If you’ve been reading our blog, you know that local governments across the country use GovPilot’s geographic information system (GIS) Map to illustrate and publicize data to effectively engage citizens, promote green initiatives and fight blight, among other things.
Government is not the only industry that relies on GIS mapping to optimize operations. Anthony Ewing’s site, EthnicNJ.com, uses GIS technology to find New Jersey’s best food.
We sat down with Ewing (who we first met at Propeller Fest) to discuss a few of our favorite things: powerful GIS, great food and our wonderful home state of New Jersey!
GP: The site is great! What inspired you to start EthnicNJ?
AE: New Jersey is one of the most diverse states in the country, with almost every kind of food you can name. The restaurants are just a little harder to find.
I had always made lists of restaurants I wanted to try. I launched EthnicNJ.com in 2010 to share my research and help people find the best food in New Jersey.
EthnicNJ.com is the food guide I’ve always wanted — the best food in Jersey, organized by cuisine, in one place, on one map. So far, I’ve mapped 1,120 restaurants serving some 57 different cuisines, from Afghan to Vietnamese.
EthnicNJ is a part-time job, but a full-time passion.
EthnicNJ's famed Food Map.
GP: What is your favorite part of the job?
AE: I get to try New Jersey’s best food and visit restaurants all over the state.
GP: Was illustrating data using GIS always a part of your plan?
AE: I love maps and I hate to ask for directions. From the beginning, a food map pinning New Jersey’s best restaurants has been the focus of the website. The searchable EthnicNJ Food Map helps people find the best food around them quickly, when they are hungry.
In 2013, I added New Jersey demographic maps.
GP: Interesting! Which data does each map illustrate?
AE: EthnicNJ maps are a resource for anyone looking for the best food in NJ, or a snapshot of New Jersey’s diverse communities.
The EthnicNJ Food Map provides a unique, real-time picture of New Jersey’s best restaurants, pinned by global cuisine (including “New Jersey” and “American” food).
One in five New Jersey residents was born outside the U.S. Our ancestors hail from every country you can name. EthnicNJ demographic maps display ancestry and countries of birth information for each of New Jersey’s 21 counties and for 570 municipalities. By displaying US Census data visually on a color-coded map, you get a much clearer picture of New Jersey’s communities. On the Ancestry maps you can search 106 different ancestries reported by New Jerseyans. The Place of Birth Map illustrates the 158 different countries of birth of New Jersey's foreign-born population.
The site's Ancestry Map illustrates NJ's ethnic diversity.
GP: How do you access this data?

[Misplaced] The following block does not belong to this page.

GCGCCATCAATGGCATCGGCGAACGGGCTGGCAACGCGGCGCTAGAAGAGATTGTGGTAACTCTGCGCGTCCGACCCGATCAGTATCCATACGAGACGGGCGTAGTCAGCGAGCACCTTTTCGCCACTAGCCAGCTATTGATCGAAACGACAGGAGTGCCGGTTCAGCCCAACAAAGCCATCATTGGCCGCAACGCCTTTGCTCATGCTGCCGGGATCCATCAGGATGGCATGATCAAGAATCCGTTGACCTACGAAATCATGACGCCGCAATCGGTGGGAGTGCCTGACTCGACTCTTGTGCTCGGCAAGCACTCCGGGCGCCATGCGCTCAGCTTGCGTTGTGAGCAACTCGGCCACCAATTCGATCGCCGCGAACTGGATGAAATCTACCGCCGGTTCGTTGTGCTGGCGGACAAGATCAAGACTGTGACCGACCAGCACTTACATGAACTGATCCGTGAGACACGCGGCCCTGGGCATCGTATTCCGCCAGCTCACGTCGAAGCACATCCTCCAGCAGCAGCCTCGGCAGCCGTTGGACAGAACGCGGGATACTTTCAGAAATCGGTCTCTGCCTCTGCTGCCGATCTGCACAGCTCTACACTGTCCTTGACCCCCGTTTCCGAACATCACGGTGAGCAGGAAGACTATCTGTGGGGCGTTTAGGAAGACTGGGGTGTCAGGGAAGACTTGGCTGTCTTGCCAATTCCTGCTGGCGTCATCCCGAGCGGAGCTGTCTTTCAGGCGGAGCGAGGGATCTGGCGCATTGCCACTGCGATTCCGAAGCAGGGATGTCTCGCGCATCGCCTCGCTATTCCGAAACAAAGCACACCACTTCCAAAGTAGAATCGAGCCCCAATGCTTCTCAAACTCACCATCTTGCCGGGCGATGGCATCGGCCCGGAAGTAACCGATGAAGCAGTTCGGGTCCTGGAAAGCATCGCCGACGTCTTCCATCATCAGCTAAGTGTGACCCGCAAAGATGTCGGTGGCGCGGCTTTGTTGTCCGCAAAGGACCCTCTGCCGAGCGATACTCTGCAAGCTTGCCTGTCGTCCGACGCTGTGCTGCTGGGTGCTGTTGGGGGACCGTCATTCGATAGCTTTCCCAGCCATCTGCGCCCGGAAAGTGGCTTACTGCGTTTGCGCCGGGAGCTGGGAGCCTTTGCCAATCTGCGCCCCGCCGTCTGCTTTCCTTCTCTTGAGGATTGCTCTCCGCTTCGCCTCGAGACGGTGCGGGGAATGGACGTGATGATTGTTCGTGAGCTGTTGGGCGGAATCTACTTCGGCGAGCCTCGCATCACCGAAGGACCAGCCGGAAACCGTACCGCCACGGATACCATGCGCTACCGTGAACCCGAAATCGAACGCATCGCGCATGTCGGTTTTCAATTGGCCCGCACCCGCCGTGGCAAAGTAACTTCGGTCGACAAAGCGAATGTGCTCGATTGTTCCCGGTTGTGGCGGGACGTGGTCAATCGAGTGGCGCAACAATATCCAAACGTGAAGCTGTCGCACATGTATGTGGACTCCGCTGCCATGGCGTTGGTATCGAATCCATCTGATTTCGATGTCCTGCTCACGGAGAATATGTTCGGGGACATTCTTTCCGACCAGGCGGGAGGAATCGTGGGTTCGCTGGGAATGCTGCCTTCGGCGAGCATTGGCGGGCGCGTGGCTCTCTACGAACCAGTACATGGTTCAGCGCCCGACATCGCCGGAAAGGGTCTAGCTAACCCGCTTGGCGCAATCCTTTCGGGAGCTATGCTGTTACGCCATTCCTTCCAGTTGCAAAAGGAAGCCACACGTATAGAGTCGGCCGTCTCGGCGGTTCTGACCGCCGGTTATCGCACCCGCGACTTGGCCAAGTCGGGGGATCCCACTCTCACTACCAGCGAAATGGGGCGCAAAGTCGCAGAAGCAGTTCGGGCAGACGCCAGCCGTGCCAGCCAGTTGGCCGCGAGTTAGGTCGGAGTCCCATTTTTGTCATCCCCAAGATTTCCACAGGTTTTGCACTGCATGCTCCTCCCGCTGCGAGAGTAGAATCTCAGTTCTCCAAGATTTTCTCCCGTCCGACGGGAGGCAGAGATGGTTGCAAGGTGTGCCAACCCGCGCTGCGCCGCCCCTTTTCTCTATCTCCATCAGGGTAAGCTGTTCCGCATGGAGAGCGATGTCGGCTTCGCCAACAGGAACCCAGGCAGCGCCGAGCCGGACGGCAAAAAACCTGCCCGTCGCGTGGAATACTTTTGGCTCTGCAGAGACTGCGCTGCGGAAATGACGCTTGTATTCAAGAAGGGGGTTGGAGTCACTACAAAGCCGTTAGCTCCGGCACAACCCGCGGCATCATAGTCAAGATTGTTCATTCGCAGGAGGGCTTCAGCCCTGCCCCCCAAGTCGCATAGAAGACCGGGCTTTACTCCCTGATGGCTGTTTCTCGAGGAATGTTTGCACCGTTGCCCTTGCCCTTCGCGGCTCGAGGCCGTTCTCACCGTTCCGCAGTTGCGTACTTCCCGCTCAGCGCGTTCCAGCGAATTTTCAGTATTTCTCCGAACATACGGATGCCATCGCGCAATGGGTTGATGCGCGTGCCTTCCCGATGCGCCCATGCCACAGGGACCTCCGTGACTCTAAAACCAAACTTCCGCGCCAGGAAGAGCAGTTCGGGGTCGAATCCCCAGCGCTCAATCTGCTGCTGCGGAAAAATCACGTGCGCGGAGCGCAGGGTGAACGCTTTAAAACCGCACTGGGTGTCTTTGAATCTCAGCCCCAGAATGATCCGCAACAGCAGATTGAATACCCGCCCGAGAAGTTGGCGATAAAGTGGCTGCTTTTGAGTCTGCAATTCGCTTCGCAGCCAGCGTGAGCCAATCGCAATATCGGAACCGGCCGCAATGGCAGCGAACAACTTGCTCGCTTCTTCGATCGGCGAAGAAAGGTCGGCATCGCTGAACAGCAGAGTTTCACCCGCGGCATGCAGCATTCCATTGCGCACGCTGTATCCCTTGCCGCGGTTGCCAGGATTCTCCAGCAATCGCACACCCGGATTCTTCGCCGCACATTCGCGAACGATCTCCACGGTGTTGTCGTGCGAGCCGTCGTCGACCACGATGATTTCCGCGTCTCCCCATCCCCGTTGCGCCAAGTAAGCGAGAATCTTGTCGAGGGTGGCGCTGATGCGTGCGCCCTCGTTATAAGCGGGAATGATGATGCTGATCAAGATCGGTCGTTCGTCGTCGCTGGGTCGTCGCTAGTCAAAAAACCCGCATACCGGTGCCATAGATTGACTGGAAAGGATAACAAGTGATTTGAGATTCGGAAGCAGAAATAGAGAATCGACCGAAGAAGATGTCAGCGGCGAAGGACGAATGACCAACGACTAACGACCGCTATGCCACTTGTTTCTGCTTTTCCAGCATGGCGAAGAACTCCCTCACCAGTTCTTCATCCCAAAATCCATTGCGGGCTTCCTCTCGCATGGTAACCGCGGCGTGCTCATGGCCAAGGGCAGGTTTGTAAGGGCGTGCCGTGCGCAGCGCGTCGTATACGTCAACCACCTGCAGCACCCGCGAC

AE: I gather the food and restaurant data myself – by driving around the state, visiting restaurants and researching places online.
The demographic data is collected by the United States Census Bureau in its American Community Survey (ACS). The ACS collects data annually, and publishes 5-year population estimates. The most recent data set estimates NJ demographics in 2014. Each EthnicNJ demographic map displays demographic information by county and for individual towns.
GP: How has GIS technology influenced your business model?
AE: EthnicNJ.com has become the go-to website to find the best food in New Jersey because of the EthnicNJ Food Map, which displays restaurants in every one of New Jersey’s 21 counties, from Sussex to Cape May. Demographic data added new layers of information and functionality to the map. Mapping functions will become even more important as most users access EthnicNJ via its mobile-friendly site.
GP: Can you tell us your favorite NJ restaurant?
AE: Unfair question! I have favorites in every category, from Cuban to Korean, from Peruvian to pizza. Some of my current favorites are: Chengdu 1 Palace in Greenbrook (Szechuan); El Marino in Dover (Peruvian); El Unico in Union City (Cuban); Hu Tieu Mien Tay in Pleasantville (Vietnamese); Taqueria La Valentina in Long Branch (Mexican); So Kong Dong in Fort Lee (Korean); and Seabra’s Marisquiera in Newark (Portuguese).
GP: You must’ve collected a lot of recipes over the years. What is your favorite thing to cook?
AE: I will try cooking just about anything, with a recipe. I make a mean Spanish paella, excellent Belgian mussels with beer and a very good Italian-American braciole.
Ewing is currently cooking-up food for thought. EthnicNJ has partnered with Montclair State University’s Center for Cooperative Media to produce In the Shadow of Liberty: New Jersey Immigration. With the help of EthnicNJ’s demographic maps, the year-long multimedia project explores “the laws, hurdles, indignities and opportunities that immigrants encounter in the Garden State”. You can also contribute to In the Shadow of Liberty. Click here to learn how.
GovPilot would like to thank Mr. Ewing for his time.
GIS’ versatility never ceases to amaze us. If your job or hobby involves an interesting use of GIS map technology, we’d love to hear about it! Please send your story to firstname.lastname@example.org. It may even appear on the GovPilot blog!